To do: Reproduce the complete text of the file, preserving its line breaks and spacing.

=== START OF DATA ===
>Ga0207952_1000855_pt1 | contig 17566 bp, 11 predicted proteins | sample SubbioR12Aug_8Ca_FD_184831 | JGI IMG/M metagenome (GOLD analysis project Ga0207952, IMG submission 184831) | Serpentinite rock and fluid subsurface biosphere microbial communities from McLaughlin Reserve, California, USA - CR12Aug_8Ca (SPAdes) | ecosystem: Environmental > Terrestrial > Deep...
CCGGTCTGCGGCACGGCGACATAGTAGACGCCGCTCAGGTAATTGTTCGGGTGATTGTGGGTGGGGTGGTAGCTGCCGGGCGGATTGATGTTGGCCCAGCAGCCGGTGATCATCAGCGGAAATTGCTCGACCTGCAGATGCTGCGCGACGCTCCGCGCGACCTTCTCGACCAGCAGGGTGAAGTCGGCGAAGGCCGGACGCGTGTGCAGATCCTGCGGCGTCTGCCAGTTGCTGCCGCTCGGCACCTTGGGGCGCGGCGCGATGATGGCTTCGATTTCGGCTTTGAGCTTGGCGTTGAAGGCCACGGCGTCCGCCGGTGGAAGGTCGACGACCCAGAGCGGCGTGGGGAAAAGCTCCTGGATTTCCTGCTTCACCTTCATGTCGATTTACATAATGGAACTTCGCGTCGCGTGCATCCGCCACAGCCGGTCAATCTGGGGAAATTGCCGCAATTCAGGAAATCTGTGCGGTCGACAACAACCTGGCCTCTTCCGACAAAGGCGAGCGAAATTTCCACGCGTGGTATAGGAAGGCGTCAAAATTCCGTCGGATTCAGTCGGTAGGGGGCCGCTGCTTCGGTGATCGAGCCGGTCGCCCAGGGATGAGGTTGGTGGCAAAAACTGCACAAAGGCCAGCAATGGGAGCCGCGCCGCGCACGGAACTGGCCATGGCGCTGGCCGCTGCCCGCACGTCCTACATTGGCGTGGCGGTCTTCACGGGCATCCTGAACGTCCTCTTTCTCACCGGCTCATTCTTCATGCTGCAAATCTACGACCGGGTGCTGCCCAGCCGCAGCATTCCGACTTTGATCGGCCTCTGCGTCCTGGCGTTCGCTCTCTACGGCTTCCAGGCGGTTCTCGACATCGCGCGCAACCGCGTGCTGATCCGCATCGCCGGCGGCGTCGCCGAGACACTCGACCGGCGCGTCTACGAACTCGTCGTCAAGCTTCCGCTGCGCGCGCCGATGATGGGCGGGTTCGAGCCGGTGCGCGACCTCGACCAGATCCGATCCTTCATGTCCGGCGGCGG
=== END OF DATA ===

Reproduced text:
>Ga0207952_1000855_pt1 | contig 17566 bp, 11 predicted proteins | sample SubbioR12Aug_8Ca_FD_184831 | JGI IMG/M metagenome (GOLD analysis project Ga0207952, IMG submission 184831) | Serpentinite rock and fluid subsurface biosphere microbial communities from McLaughlin Reserve, California, USA - CR12Aug_8Ca (SPAdes) | ecosystem: Environmental > Terrestrial > Deep...
CCGGTCTGCGGCACGGCGACATAGTAGACGCCGCTCAGGTAATTGTTCGGGTGATTGTGGGTGGGGTGGTAGCTGCCGGGCGGATTGATGTTGGCCCAGCAGCCGGTGATCATCAGCGGAAATTGCTCGACCTGCAGATGCTGCGCGACGCTCCGCGCGACCTTCTCGACCAGCAGGGTGAAGTCGGCGAAGGCCGGACGCGTGTGCAGATCCTGCGGCGTCTGCCAGTTGCTGCCGCTCGGCACCTTGGGGCGCGGCGCGATGATGGCTTCGATTTCGGCTTTGAGCTTGGCGTTGAAGGCCACGGCGTCCGCCGGTGGAAGGTCGACGACCCAGAGCGGCGTGGGGAAAAGCTCCTGGATTTCCTGCTTCACCTTCATGTCGATTTACATAATGGAACTTCGCGTCGCGTGCATCCGCCACAGCCGGTCAATCTGGGGAAATTGCCGCAATTCAGGAAATCTGTGCGGTCGACAACAACCTGGCCTCTTCCGACAAAGGCGAGCGAAATTTCCACGCGTGGTATAGGAAGGCGTCAAAATTCCGTCGGATTCAGTCGGTAGGGGGCCGCTGCTTCGGTGATCGAGCCGGTCGCCCAGGGATGAGGTTGGTGGCAAAAACTGCACAAAGGCCAGCAATGGGAGCCGCGCCGCGCACGGAACTGGCCATGGCGCTGGCCGCTGCCCGCACGTCCTACATTGGCGTGGCGGTCTTCACGGGCATCCTGAACGTCCTCTTTCTCACCGGCTCATTCTTCATGCTGCAAATCTACGACCGGGTGCTGCCCAGCCGCAGCATTCCGACTTTGATCGGCCTCTGCGTCCTGGCGTTCGCTCTCTACGGCTTCCAGGCGGTTCTCGACATCGCGCGCAACCGCGTGCTGATCCGCATCGCCGGCGGCGTCGCCGAGACACTCGACCGGCGCGTCTACGAACTCGTCGTCAAGCTTCCGCTGCGCGCGCCGATGATGGGCGGGTTCGAGCCGGTGCGCGACCTCGACCAGATCCGATCCTTCATGTCCGGCGGCGG